Under the guise of supposed emergencies, outgoing “lame-duck” Venezuelan legislators voted overwhelmingly on December 17 to give socialist President Hugo Chavez dictatorial powers to rule by decree for the next year and a half in a bill being referred to as the “enabling law.”
Mark Twain, one of America’s greatest satirists, once observed, “Everybody talks about the weather, but nobody does anything about it." Marxists, however, believe that man can do anything and that class enemies can be responsible for anything — now including inclement weather.
Hugo Chavez, the brutal Marxist leader of Venezuela, has faced a rocky road in his effort to emulate the career of Fidel Castro. The Venezuelan middle class, opposition newspapers and radio stations, and political groups accustomed to the nation’s tradition of democracy have all resisted the tentacles of his octopus, dealing stinging rebukes to his claim to represent all the people of Venezuela.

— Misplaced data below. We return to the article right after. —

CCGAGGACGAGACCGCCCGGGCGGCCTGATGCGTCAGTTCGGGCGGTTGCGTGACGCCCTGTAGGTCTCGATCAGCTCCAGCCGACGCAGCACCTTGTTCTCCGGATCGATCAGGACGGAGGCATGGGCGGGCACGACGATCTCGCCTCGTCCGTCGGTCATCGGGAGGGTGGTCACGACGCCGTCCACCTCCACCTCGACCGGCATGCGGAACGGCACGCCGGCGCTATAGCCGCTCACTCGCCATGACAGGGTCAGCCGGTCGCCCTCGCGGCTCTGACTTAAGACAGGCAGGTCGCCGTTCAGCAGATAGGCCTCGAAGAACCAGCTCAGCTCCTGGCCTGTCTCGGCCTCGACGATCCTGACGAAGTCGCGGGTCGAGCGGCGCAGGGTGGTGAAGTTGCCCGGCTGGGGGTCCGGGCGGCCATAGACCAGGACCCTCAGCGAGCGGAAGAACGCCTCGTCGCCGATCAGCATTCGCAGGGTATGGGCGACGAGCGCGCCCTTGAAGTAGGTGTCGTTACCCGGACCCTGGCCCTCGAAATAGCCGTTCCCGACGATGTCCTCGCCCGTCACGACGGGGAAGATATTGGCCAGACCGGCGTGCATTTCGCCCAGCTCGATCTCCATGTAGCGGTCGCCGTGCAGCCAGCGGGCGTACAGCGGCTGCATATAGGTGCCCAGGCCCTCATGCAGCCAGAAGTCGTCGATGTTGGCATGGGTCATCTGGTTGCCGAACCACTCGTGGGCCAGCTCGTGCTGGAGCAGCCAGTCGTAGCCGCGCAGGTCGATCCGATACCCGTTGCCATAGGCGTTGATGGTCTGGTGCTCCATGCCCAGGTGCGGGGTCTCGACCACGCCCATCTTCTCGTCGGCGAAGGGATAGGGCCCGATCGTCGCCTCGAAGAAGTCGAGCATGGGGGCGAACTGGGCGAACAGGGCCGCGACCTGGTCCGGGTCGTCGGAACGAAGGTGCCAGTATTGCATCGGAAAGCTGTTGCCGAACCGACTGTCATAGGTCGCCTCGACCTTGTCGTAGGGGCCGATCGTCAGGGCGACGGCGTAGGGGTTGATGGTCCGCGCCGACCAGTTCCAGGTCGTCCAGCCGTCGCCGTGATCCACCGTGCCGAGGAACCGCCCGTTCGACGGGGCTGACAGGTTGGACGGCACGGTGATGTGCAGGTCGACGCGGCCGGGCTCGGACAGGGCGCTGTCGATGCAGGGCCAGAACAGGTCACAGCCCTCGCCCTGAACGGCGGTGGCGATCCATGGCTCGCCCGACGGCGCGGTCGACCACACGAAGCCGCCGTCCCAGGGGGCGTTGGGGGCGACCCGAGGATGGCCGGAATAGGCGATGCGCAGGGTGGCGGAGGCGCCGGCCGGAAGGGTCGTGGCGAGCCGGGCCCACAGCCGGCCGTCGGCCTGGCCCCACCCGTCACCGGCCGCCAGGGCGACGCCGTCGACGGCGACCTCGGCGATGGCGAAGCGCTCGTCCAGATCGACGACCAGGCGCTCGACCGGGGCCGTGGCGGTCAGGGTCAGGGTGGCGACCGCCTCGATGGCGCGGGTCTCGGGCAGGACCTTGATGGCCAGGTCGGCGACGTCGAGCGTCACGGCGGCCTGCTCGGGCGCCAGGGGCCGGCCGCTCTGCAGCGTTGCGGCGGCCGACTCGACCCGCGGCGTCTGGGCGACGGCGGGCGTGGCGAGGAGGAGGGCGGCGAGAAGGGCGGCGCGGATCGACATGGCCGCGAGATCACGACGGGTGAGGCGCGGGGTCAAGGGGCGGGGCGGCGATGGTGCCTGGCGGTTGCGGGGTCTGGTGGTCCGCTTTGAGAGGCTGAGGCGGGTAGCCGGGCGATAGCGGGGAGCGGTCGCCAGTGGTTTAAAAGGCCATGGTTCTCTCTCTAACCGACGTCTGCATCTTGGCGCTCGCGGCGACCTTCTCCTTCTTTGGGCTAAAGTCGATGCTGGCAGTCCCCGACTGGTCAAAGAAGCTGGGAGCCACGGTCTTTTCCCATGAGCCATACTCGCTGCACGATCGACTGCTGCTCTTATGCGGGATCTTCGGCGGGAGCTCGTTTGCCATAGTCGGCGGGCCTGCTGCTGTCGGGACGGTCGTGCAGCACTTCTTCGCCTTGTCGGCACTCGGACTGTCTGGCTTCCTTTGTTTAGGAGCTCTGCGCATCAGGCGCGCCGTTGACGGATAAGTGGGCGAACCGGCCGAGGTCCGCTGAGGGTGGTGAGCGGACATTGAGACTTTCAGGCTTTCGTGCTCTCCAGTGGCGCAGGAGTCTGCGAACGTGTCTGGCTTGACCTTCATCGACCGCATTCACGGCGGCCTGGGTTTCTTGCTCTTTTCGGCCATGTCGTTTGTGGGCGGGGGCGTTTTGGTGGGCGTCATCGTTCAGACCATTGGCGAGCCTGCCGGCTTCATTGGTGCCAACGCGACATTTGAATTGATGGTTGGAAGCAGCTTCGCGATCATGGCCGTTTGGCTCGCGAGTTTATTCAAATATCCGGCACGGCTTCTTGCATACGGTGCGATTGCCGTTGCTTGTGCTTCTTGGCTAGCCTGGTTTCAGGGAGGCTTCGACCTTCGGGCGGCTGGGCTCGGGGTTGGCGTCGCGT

The madness of the courts and the greed of trial lawyers are proverbial. The woman who won a huge award from McDonald’s when she spilled hot coffee on her lap has become, perhaps, the archetypical example of litigation run wild. Now McDonald’s again finds itself making headlines in a lawsuit over conduct that seems safe and ordinary to most of us.
Nowadays it seems rare to read a news story with a happy ending, between tales of economic disaster across the world and violent outbursts from jihadists, protestors, and criminals. Fortunately, today (October 13) we celebrate the ongoing rescue of the 33 trapped miners in Chile, of which 14 have already been saved and the 15th rescue is underway. At the rate the miners are being brought up, it seems likely they should all be on safe ground by tomorrow.